Effective communication fosters good decision-making and development. Dialogue has had a key role to play in various fields of endeavors – politics, governance, business and science. Agriculture relies on communication and dialogue to yield development in the sector. Farmers communicate challenges and successes to policymakers and relevant stakeholders, hoping for the right, or better interventions to make their (farmers) work meaningful.
A recent Research Extension Farmer Linkage Committee meeting held at the Regional Agriculture Department Unit in Cape Coast, saw farmers, processors, food dealers, extension officers, researchers, cooperative officers, policy-makers and other players in agriculture coming together to deliberate on and share ideas on problems they face in their line of work. Problems associated with the cultivation of some selected crops (cassava, sweet potato and maize) and the rearing of small ruminants had an intensive review and work plan to salvage the situation.
According to farmers present, this approach is one they hope to have more of. They agreed regular interaction and communication among themselves and other stakeholders will go a long way to educate and inform them on best practices and also equip them to counter most of the challenges they face in their line of work.
The Director for the Metro Department of Agriculture, Mr. William Henry Fordjour told Love For Science his impression on how the process aids the department’s work process.
“We do this every year and draw all relevant stakeholders to dialogue on key concerns on agricultural production. What was done in the previous year is reviewed and those challenges that still persist are cataloged in the current year’s plan and addressed. Based on the level at which it’s organized, a consultative plan is drawn covering all prevailing issues” he said.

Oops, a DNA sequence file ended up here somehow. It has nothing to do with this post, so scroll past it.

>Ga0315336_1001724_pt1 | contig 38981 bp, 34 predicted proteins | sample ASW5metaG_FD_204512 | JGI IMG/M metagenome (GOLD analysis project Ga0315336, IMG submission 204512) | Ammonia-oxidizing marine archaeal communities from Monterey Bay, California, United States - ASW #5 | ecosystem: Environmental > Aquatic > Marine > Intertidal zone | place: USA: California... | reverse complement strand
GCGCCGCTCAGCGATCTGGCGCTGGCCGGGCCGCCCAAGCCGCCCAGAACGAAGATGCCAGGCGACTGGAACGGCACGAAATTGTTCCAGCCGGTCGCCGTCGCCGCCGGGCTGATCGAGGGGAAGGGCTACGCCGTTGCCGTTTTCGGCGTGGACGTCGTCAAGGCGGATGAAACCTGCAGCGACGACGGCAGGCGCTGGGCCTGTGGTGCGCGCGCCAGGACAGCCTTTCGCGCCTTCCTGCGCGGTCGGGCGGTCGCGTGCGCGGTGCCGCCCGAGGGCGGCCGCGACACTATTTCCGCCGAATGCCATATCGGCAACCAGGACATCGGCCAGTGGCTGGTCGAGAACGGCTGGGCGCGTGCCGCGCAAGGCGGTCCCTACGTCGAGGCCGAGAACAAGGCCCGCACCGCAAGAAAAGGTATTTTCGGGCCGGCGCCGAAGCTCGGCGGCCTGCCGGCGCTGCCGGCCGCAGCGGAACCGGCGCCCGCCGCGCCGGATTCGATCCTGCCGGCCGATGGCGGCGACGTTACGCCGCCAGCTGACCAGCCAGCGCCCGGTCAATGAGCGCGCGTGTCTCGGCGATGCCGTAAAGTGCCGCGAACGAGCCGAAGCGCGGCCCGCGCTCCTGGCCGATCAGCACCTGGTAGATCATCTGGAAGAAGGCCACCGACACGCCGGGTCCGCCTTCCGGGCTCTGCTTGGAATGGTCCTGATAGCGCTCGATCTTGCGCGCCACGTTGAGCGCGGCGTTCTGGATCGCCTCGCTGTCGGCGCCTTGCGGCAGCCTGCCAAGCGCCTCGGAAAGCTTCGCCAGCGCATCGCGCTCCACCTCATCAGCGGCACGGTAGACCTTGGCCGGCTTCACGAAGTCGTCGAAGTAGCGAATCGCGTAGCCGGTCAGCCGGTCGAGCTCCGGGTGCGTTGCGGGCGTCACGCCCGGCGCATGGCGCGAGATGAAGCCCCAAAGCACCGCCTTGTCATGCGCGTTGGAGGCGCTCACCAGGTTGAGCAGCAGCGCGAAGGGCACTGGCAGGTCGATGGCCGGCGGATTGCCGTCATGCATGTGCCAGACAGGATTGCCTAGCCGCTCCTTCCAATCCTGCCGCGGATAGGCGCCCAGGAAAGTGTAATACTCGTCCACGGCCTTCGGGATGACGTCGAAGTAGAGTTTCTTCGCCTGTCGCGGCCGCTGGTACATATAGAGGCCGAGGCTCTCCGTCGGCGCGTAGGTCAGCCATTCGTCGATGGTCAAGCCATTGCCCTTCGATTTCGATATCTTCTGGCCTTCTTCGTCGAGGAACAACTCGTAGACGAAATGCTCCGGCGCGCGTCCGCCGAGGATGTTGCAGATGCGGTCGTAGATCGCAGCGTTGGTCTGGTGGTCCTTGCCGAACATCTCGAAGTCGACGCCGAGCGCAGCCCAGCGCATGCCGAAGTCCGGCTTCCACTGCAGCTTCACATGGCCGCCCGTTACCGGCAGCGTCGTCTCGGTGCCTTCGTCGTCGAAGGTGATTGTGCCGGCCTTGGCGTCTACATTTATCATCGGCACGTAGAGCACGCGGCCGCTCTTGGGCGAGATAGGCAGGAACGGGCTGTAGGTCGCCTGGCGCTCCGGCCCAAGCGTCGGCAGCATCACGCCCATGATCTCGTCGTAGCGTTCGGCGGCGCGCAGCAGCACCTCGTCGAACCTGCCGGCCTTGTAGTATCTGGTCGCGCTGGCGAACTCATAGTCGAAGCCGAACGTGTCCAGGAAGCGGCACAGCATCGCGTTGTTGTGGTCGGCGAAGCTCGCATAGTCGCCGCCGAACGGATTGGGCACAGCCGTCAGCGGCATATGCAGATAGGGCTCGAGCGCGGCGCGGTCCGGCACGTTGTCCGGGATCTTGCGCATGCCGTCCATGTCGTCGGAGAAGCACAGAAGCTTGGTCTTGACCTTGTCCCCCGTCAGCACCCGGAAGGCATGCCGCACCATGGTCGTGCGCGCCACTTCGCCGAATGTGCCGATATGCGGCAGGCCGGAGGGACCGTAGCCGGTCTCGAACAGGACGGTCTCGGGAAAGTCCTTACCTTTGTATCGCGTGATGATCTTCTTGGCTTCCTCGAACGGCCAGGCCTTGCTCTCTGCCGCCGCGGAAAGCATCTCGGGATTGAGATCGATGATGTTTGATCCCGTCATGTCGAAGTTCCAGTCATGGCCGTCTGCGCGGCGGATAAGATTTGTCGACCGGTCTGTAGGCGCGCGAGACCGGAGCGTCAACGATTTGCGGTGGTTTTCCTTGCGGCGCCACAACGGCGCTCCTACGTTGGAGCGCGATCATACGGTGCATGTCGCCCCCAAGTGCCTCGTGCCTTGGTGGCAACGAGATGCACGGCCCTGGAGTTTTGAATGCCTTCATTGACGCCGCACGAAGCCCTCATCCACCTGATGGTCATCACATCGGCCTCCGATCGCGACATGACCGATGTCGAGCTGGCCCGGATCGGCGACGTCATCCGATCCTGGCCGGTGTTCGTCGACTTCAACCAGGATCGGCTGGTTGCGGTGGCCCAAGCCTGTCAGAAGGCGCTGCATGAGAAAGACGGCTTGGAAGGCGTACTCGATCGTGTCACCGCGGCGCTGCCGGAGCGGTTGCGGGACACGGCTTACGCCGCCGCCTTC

On attendance, he stated that this year’s has been better than last year’s with an increase in the number of stakeholders by 30, from last year’s 20, making up 50 for this year.
In an Interview with Love For Science, some farmers expressed their delight in the program and requested for more of such engagements to be made. They agreed effective communication and engagement with them makes their work much easier.
“It is important because we do not go to any school for training on things we are supposed to know. Therefore when we meet like this, we are taught new techniques and that’s a big development for us” said Emmanuel, a citrus farmer.
“These interactions help our work as farmers in a great way. When we compare working alone and working with other Agricultural stakeholders, we realise there’s a vast difference. The latter greatly improves our work. Communicating with us here and in our villages and towns helps us in a lot of ways” Sabina a maize farmer noted.
Vida who has a two acre maize farm added “I know much about maize cultivation, but I have learnt much more about other aspects related to animal rearing and vegetable production”.
The Metropolitan Cooperative Director, William Ansah Acheampong, was of the view that this is the best approach to educating all stakeholders especially farmers on good and modern agricultural practices.
“… this exposes farmers to things they previously weren’t knowledgeable in. I believe farmers here will also communicate what they’ve learnt at this forum to others in the hinterland”.
He tasked the extension agents to move out to farmers and further engage and supervise them on the field. He further encouraged farmers to form Farmer Based Organisations (FBOs) to easily access funds, inputs, and information and technology, a challenge that has long bedeviled individual farmers.
By: Dennis Baffour-Awuah